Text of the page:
The agent says a band on a major label can get a merchandising company to pay them an advance on T-shirt sales! There's a gold mine here! The lawyer should look over the merchandising contract, just to be safe. They get drunk at the signing party. Polaroids are taken, and everybody looks thrilled. The label picked them up in a limo. They decided to go with the producer who used to be in Letterman's band. He had these technicians come in and tune the drums for them and tweak their amps and guitars. He had a guy bring in a slew of expensive old "vintage" microphones. Boy, were they "warm."

He even had a guy come in and check the phase of all the equipment in the control room! He used a bunch of equipment on them and by the end of it, they all agreed that it sounded very "punchy," yet "warm." All that hard work paid off. With the help of a video, they sold a quarter-million copies!

But the real numbers, and a bit of math, will explain just how f*cked they are. These are representative of amounts that appear in record contracts daily. There's no need to skew the figures to make it look bad, since real-life examples abound.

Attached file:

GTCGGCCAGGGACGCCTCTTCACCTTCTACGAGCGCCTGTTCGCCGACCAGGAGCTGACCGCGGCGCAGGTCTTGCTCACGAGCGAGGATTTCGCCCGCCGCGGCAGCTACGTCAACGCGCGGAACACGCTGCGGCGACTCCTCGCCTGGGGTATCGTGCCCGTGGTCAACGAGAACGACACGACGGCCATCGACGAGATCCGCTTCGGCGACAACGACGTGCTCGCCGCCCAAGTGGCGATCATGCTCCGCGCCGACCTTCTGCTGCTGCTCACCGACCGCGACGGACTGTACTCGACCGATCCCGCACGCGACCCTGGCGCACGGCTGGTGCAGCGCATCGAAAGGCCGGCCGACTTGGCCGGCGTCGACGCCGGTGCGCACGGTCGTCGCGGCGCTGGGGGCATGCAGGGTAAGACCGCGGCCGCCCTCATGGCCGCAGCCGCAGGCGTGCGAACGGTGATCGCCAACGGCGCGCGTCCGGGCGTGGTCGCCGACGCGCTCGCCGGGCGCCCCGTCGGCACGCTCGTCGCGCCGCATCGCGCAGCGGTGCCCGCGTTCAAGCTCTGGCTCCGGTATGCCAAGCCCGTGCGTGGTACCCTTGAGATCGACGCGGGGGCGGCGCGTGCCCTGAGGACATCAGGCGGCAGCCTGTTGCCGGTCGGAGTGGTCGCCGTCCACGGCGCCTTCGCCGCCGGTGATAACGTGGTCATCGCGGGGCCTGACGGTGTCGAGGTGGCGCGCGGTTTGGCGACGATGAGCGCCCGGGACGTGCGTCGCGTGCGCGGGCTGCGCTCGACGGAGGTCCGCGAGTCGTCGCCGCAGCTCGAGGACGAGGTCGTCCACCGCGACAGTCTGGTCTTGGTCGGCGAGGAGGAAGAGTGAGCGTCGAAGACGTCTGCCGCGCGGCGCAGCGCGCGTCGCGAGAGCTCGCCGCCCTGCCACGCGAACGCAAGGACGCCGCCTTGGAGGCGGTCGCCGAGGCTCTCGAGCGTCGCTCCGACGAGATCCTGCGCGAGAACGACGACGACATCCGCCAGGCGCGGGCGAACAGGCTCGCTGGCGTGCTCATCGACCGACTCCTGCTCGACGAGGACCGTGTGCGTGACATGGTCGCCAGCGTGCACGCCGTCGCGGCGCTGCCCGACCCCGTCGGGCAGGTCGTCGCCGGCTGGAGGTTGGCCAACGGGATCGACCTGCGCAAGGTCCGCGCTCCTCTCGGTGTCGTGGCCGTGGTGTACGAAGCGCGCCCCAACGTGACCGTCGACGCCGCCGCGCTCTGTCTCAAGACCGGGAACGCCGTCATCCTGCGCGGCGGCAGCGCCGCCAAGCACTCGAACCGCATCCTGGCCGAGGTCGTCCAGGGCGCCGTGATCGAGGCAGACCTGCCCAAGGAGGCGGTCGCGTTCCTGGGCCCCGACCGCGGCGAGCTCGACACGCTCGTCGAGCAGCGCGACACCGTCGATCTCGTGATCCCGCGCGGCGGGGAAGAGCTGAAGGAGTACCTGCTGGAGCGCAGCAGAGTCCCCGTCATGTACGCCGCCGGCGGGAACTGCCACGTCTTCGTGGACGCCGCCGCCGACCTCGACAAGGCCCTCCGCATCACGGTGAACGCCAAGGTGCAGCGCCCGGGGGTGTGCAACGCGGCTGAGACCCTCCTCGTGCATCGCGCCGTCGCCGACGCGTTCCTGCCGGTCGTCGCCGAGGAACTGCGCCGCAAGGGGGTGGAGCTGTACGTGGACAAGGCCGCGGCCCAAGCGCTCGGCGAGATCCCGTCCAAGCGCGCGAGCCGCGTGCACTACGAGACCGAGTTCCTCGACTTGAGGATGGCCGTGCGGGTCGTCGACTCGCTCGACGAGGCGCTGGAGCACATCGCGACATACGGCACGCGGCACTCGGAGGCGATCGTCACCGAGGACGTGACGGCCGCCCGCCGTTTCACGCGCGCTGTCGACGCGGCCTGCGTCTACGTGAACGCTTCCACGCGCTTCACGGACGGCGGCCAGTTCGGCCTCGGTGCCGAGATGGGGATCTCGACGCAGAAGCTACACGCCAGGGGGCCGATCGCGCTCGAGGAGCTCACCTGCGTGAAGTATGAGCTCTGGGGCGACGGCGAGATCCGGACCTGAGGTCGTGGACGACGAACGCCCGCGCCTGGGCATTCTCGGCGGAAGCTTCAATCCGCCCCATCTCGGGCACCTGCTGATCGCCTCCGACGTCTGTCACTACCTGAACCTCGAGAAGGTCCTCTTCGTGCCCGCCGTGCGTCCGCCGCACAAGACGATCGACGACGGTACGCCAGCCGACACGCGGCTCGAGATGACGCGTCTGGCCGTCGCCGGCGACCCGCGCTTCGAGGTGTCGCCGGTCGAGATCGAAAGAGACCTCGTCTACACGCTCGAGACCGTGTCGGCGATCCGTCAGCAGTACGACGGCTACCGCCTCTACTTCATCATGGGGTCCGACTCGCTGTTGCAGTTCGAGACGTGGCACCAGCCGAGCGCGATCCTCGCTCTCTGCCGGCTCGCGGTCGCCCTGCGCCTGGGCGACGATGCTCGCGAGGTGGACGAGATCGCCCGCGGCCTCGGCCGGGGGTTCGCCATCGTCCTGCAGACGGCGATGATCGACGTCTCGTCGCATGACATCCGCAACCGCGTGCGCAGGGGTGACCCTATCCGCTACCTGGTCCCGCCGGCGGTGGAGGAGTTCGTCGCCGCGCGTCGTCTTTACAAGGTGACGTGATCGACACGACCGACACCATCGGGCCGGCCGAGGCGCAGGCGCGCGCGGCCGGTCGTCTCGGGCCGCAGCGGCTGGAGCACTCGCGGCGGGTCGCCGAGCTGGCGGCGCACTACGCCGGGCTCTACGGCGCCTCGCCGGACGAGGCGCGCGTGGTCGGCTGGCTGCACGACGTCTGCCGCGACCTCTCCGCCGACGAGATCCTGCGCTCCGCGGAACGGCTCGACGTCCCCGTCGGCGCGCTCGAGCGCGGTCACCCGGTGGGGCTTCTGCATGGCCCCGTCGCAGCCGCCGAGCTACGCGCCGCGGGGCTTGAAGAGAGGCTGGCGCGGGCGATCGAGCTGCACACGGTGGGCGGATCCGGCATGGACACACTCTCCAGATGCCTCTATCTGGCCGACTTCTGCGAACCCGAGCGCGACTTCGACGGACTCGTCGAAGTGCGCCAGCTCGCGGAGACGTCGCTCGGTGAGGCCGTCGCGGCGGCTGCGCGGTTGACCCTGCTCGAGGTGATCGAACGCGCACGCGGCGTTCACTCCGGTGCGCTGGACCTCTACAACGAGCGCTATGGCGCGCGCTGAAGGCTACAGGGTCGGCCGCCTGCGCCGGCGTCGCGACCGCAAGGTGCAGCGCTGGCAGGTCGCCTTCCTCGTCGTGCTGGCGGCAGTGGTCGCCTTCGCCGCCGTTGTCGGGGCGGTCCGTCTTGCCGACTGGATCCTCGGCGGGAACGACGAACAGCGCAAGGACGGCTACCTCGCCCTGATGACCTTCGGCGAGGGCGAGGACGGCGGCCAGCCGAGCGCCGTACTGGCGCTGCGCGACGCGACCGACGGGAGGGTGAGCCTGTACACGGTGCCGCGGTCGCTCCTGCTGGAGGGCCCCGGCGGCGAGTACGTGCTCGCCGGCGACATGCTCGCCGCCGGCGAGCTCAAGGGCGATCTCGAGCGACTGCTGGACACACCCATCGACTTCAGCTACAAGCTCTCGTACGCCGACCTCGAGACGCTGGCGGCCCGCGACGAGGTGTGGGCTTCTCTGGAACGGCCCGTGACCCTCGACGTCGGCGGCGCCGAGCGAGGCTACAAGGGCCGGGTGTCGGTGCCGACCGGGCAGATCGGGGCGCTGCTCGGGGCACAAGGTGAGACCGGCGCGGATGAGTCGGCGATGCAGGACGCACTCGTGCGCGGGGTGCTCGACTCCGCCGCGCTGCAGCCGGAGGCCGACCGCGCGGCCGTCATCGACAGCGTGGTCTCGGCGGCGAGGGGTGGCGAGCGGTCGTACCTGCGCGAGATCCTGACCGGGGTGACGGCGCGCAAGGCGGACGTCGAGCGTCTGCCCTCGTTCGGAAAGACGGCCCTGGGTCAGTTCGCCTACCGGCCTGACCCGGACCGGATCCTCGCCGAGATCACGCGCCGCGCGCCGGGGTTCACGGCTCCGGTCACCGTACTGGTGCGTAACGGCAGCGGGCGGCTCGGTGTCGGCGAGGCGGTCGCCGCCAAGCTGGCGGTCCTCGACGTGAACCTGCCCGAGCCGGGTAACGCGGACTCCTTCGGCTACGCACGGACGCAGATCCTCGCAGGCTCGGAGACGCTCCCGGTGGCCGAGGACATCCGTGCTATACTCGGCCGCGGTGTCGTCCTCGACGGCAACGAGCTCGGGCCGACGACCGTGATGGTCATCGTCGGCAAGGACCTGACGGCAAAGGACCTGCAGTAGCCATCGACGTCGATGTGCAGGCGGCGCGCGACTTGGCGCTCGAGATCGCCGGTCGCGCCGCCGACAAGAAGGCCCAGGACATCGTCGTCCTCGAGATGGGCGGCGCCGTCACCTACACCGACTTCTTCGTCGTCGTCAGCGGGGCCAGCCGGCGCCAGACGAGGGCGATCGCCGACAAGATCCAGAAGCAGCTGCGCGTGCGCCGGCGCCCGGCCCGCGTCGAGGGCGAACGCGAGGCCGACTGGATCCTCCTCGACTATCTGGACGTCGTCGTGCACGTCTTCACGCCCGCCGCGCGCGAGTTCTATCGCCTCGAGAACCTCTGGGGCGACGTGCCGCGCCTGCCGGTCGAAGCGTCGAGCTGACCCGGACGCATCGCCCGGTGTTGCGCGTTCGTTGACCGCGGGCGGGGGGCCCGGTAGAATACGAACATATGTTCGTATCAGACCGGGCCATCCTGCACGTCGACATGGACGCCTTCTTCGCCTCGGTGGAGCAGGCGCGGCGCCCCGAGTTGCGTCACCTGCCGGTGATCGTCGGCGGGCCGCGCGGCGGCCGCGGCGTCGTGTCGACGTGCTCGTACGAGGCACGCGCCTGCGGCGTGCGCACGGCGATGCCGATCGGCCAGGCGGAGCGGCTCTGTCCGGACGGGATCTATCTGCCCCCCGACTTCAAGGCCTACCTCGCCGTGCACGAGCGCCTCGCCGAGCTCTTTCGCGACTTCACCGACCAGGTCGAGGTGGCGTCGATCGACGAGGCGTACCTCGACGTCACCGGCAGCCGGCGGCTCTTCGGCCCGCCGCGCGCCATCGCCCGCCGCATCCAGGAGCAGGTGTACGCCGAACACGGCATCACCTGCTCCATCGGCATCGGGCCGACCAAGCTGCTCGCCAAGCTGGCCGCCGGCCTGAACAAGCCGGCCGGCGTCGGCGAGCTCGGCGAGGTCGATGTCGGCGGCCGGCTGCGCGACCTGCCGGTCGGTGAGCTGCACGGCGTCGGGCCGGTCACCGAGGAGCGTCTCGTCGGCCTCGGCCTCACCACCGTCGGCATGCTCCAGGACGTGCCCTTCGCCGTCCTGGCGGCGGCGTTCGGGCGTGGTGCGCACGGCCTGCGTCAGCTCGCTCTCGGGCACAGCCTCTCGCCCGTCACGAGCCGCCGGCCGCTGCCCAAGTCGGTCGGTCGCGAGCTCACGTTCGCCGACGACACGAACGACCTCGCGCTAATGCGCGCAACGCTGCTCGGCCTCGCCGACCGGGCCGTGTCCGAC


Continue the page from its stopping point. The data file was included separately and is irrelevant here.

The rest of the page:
Band in the Hole

The band I told you about above is now a quarter of the way through its contract, has made the music industry more than $3 million richer, but is in the hole $14,000 on royalties. The band members have each earned a third as much as they would working at a 7-11, but they got to ride in a tour bus.

The next album will be about the same, except that the record company will insist they spend more time and money on it. Since the previous one never "recouped," the band will have no leverage, and will oblige.